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'Doctor Who' Daniel Mays interview: 'Night Terrors is very scary'

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Alex in Doctor Who S06E09 Night Terrors

© BBC

After last week's storming mid-series opener, Doctor Who continues this Saturday with Mark Gatiss's creepy 'Night Terrors'. Daniel Mays - who you may remember as the devilish Jim Keats in Ashes to Ashes - pops up in the episode as Alex, a concerned father unable to help his terrified son George (Jamie Oram). Be warned, there are minor spoilers ahead.

When the Doctor arrives on the scene, Alex learns a terrifying truth - monsters are real - and is soon sucked into a terrifying miniature world, where he and his new Time Lord chum are stalked by the terrifying Peg Dolls! Digital Spy and a few other journos caught up with Daniel recently to discuss his character, working with Matt Smith and things that go bump in the night...

How did it feel to be approached for a guest role on Doctor Who?
"It's a great feeling. I was out in South Africa doing Outcasts, coming to the end of that, and my agent phoned up and said, 'You've got an offer on the table for Doctor Who'. I thought, 'What time and place will it be set?' - and I was on a council estate in Bristol! I'm always on council estates!

"But the calibre of actors that they attract to come and do the guest leads on Doctor Who is fantastic. You weigh it up, and in this series alone, there's Hugh Bonneville, Frances Barber, David Walliams. Toby Jones has done it. It's one of those things where you can tick the box. I'm honoured that they would think of me."

What appealed to you about this episode 'Night Terrors'?
"I know it's a cliché but it was the quality of the writing. I know Mark Gatiss - I acted with him in [BBC Three's] Funland. This is a standalone story, but [it features] such a great relationship between a father and a son, along with all the monsters and the different stuff that Doctor Who brings to the table. But at its core, it's this heartfelt, meaningful and moving story about the worries that fathers have about their sons."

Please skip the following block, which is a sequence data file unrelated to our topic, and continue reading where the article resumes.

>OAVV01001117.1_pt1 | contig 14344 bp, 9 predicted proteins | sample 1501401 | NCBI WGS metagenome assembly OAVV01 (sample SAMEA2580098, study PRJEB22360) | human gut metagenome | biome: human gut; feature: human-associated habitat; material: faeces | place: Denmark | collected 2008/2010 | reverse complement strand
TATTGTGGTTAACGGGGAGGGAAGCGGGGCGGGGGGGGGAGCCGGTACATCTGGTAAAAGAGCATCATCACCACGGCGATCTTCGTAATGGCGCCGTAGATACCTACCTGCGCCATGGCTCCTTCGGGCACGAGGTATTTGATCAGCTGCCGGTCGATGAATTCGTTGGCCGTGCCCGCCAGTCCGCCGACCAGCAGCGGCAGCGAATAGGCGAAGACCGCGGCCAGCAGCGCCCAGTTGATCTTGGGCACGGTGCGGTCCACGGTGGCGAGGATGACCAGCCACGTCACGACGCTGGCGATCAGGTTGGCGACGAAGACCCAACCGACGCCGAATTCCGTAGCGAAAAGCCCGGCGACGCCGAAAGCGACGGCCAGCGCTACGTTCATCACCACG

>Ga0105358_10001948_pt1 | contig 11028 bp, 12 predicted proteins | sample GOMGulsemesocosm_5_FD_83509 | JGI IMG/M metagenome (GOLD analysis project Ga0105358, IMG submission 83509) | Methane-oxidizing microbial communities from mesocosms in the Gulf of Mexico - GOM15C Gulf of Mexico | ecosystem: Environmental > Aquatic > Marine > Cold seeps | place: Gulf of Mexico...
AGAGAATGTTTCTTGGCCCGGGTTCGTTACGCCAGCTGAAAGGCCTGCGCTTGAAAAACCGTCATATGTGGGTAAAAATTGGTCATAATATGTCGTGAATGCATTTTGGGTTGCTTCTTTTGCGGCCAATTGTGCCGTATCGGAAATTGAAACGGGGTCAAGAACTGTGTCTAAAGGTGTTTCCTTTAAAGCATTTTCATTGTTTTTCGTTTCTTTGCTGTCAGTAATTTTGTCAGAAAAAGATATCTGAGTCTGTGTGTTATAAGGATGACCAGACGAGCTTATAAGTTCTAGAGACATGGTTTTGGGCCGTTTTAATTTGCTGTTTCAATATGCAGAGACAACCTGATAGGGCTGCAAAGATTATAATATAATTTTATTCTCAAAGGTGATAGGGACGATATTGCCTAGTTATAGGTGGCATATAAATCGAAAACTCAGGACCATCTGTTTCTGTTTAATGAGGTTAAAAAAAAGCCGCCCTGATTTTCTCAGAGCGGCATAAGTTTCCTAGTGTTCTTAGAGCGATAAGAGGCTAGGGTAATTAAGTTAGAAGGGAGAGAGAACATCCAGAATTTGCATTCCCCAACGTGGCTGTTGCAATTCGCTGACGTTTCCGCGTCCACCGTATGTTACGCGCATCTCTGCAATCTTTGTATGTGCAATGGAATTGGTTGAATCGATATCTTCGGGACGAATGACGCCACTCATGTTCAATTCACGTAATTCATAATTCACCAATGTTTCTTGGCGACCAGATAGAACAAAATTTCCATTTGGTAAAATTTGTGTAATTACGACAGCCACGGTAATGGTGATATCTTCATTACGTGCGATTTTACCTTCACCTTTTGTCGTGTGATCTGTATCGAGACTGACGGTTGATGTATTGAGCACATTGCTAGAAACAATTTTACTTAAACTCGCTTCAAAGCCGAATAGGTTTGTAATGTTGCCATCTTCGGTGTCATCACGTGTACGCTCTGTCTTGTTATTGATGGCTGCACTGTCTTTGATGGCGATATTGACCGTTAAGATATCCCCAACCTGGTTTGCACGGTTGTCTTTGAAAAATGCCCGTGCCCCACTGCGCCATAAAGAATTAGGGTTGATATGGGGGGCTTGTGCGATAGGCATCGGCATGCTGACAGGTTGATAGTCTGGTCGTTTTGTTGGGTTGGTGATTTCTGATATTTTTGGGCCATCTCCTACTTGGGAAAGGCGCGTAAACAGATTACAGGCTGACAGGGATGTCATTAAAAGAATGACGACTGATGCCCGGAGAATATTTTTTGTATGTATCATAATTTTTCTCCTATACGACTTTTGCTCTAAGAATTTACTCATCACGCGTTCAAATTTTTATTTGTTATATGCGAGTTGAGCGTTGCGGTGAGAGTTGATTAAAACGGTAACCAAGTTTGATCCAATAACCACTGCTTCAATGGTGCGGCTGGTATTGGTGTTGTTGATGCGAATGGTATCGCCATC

Alex and the Doctor in Doctor Who S06E09 Night Terrors
What the set-up for this episode?
"You've got Alex and Claire (Emma Cunniffe), the parents, and this little 8-year-old boy called George, who seems to be absolutely terrified of everything. Alex really is a father who's at his wits end. They get what he thinks is social services involved - they call a Doctor! And then all of a sudden, Matt Smith turns up at the door."

So what exactly is it that frightens George?
"Mostly he's scared of absolutely everything! A dressing gown on the back of the door resembles a shape, or any noise and he's absolutely petrified. The little actor Jamie was superb, a wonderful kid. But it's mainly the noises that are coming from his wardrobe."

Did the family aspect of the episode appeal to you?
"Yeah, I think that's the thing that drew me to it. I enjoy Doctor Who but it had this great [family] story at its core. The human element. I've got a 5-year-old, so I can relate to that. That was the key that got me involved. I think what Mark brings to the table is this great humour as well. There's some funny lines in it, some great one-liners."

Behind the scenes on Doctor Who S06E09 Night Terrors
Is your son Milo a fan of Doctor Who?
"He is, yeah. I always liked Doctor Who but I wasn't a crazed fan when I was a kid. I was aware of it, but it was only through watching it with Milo that I got more and more into it. Those last episodes with David Tennant when he regenerated were really fantastic pieces of television - really moving. To be part of that was an honour, really."